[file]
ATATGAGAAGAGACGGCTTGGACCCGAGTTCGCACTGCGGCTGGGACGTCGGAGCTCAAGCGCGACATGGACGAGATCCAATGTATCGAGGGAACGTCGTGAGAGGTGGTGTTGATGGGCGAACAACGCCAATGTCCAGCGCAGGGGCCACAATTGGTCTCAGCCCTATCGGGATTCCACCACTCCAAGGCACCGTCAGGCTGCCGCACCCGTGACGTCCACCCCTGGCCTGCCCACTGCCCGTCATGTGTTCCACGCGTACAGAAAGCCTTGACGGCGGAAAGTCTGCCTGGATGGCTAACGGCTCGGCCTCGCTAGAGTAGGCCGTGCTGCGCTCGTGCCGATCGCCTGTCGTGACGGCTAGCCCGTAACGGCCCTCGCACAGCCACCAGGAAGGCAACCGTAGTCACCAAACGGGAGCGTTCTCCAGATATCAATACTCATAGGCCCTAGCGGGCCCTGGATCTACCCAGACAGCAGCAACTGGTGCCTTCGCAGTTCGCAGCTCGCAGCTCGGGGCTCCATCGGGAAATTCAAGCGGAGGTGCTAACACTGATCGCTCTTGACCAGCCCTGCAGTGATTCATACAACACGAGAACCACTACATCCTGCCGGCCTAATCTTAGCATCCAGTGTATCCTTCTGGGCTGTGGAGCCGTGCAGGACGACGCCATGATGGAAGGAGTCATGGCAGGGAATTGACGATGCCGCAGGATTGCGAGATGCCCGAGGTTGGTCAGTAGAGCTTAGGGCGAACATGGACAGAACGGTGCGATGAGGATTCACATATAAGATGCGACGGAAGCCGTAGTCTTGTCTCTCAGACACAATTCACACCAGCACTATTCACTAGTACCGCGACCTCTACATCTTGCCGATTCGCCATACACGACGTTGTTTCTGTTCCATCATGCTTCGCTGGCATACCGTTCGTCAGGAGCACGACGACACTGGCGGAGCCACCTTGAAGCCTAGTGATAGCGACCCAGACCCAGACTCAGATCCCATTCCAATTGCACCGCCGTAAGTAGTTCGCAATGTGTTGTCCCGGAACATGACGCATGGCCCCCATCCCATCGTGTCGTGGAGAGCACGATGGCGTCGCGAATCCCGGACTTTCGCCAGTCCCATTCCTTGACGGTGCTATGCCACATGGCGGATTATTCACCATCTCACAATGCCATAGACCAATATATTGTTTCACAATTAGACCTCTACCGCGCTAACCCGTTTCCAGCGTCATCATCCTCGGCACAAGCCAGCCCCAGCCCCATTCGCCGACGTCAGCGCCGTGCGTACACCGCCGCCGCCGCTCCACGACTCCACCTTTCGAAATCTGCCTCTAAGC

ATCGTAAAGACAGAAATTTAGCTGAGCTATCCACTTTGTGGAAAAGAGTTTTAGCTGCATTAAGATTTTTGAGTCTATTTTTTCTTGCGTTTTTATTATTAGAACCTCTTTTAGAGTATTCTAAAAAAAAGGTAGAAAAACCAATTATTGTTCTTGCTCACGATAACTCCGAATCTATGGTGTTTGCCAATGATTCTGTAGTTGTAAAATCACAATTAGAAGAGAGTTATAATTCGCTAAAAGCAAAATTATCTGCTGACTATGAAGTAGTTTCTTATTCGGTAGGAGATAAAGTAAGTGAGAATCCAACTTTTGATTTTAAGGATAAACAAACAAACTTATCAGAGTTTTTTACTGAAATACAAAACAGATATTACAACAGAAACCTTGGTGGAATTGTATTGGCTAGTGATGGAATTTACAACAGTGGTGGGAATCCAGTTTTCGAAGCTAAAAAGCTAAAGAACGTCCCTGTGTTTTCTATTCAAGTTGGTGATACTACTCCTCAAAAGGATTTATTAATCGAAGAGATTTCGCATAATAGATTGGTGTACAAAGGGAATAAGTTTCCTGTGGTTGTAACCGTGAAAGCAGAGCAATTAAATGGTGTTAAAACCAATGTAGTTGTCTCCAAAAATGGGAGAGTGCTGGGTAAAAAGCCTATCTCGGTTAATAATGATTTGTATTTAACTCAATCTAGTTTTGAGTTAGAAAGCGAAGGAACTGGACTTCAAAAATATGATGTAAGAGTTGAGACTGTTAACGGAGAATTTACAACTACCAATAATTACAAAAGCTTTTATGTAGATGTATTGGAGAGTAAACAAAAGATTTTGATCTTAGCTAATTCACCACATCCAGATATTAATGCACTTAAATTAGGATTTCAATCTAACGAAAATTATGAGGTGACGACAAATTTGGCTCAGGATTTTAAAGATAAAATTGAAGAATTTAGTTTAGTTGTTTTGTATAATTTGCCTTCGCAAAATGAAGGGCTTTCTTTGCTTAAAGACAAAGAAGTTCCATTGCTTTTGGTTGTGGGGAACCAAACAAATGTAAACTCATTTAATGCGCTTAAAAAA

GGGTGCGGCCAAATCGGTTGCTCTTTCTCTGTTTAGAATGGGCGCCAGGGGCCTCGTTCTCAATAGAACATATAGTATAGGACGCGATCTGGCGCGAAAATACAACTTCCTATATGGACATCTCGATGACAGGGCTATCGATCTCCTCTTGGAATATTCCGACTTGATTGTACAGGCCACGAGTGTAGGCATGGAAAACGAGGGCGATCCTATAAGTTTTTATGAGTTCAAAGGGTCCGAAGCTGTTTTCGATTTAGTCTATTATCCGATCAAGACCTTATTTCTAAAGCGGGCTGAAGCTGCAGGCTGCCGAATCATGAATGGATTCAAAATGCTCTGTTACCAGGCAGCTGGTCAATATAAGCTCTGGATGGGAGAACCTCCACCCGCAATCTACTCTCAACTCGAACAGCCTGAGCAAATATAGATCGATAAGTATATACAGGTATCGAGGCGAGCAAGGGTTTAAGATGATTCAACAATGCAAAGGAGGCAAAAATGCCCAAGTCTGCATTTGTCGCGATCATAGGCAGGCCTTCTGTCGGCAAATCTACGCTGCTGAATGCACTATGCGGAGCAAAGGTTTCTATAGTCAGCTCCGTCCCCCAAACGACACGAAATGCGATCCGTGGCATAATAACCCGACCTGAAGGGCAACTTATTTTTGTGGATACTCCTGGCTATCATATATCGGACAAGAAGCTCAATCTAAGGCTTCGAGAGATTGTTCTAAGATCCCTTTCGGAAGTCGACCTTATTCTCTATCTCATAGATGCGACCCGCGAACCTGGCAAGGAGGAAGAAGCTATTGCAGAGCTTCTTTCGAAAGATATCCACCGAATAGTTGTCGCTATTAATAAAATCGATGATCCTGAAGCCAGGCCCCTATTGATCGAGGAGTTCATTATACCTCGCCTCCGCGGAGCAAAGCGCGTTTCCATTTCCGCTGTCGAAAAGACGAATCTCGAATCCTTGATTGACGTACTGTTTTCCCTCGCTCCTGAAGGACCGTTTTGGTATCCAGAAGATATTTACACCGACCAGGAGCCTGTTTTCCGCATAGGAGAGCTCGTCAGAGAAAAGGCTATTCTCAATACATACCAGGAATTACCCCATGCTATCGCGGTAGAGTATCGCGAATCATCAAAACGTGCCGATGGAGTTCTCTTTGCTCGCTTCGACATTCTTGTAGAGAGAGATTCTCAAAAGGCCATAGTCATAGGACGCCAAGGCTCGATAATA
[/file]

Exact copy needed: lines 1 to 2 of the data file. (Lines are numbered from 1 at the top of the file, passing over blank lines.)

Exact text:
ATATGAGAAGAGACGGCTTGGACCCGAGTTCGCACTGCGGCTGGGACGTCGGAGCTCAAGCGCGACATGGACGAGATCCAATGTATCGAGGGAACGTCGTGAGAGGTGGTGTTGATGGGCGAACAACGCCAATGTCCAGCGCAGGGGCCACAATTGGTCTCAGCCCTATCGGGATTCCACCACTCCAAGGCACCGTCAGGCTGCCGCACCCGTGACGTCCACCCCTGGCCTGCCCACTGCCCGTCATGTGTTCCACGCGTACAGAAAGCCTTGACGGCGGAAAGTCTGCCTGGATGGCTAACGGCTCGGCCTCGCTAGAGTAGGCCGTGCTGCGCTCGTGCCGATCGCCTGTCGTGACGGCTAGCCCGTAACGGCCCTCGCACAGCCACCAGGAAGGCAACCGTAGTCACCAAACGGGAGCGTTCTCCAGATATCAATACTCATAGGCCCTAGCGGGCCCTGGATCTACCCAGACAGCAGCAACTGGTGCCTTCGCAGTTCGCAGCTCGCAGCTCGGGGCTCCATCGGGAAATTCAAGCGGAGGTGCTAACACTGATCGCTCTTGACCAGCCCTGCAGTGATTCATACAACACGAGAACCACTACATCCTGCCGGCCTAATCTTAGCATCCAGTGTATCCTTCTGGGCTGTGGAGCCGTGCAGGACGACGCCATGATGGAAGGAGTCATGGCAGGGAATTGACGATGCCGCAGGATTGCGAGATGCCCGAGGTTGGTCAGTAGAGCTTAGGGCGAACATGGACAGAACGGTGCGATGAGGATTCACATATAAGATGCGACGGAAGCCGTAGTCTTGTCTCTCAGACACAATTCACACCAGCACTATTCACTAGTACCGCGACCTCTACATCTTGCCGATTCGCCATACACGACGTTGTTTCTGTTCCATCATGCTTCGCTGGCATACCGTTCGTCAGGAGCACGACGACACTGGCGGAGCCACCTTGAAGCCTAGTGATAGCGACCCAGACCCAGACTCAGATCCCATTCCAATTGCACCGCCGTAAGTAGTTCGCAATGTGTTGTCCCGGAACATGACGCATGGCCCCCATCCCATCGTGTCGTGGAGAGCACGATGGCGTCGCGAATCCCGGACTTTCGCCAGTCCCATTCCTTGACGGTGCTATGCCACATGGCGGATTATTCACCATCTCACAATGCCATAGACCAATATATTGTTTCACAATTAGACCTCTACCGCGCTAACCCGTTTCCAGCGTCATCATCCTCGGCACAAGCCAGCCCCAGCCCCATTCGCCGACGTCAGCGCCGTGCGTACACCGCCGCCGCCGCTCCACGACTCCACCTTTCGAAATCTGCCTCTAAGC

ATCGTAAAGACAGAAATTTAGCTGAGCTATCCACTTTGTGGAAAAGAGTTTTAGCTGCATTAAGATTTTTGAGTCTATTTTTTCTTGCGTTTTTATTATTAGAACCTCTTTTAGAGTATTCTAAAAAAAAGGTAGAAAAACCAATTATTGTTCTTGCTCACGATAACTCCGAATCTATGGTGTTTGCCAATGATTCTGTAGTTGTAAAATCACAATTAGAAGAGAGTTATAATTCGCTAAAAGCAAAATTATCTGCTGACTATGAAGTAGTTTCTTATTCGGTAGGAGATAAAGTAAGTGAGAATCCAACTTTTGATTTTAAGGATAAACAAACAAACTTATCAGAGTTTTTTACTGAAATACAAAACAGATATTACAACAGAAACCTTGGTGGAATTGTATTGGCTAGTGATGGAATTTACAACAGTGGTGGGAATCCAGTTTTCGAAGCTAAAAAGCTAAAGAACGTCCCTGTGTTTTCTATTCAAGTTGGTGATACTACTCCTCAAAAGGATTTATTAATCGAAGAGATTTCGCATAATAGATTGGTGTACAAAGGGAATAAGTTTCCTGTGGTTGTAACCGTGAAAGCAGAGCAATTAAATGGTGTTAAAACCAATGTAGTTGTCTCCAAAAATGGGAGAGTGCTGGGTAAAAAGCCTATCTCGGTTAATAATGATTTGTATTTAACTCAATCTAGTTTTGAGTTAGAAAGCGAAGGAACTGGACTTCAAAAATATGATGTAAGAGTTGAGACTGTTAACGGAGAATTTACAACTACCAATAATTACAAAAGCTTTTATGTAGATGTATTGGAGAGTAAACAAAAGATTTTGATCTTAGCTAATTCACCACATCCAGATATTAATGCACTTAAATTAGGATTTCAATCTAACGAAAATTATGAGGTGACGACAAATTTGGCTCAGGATTTTAAAGATAAAATTGAAGAATTTAGTTTAGTTGTTTTGTATAATTTGCCTTCGCAAAATGAAGGGCTTTCTTTGCTTAAAGACAAAGAAGTTCCATTGCTTTTGGTTGTGGGGAACCAAACAAATGTAAACTCATTTAATGCGCTTAAAAAA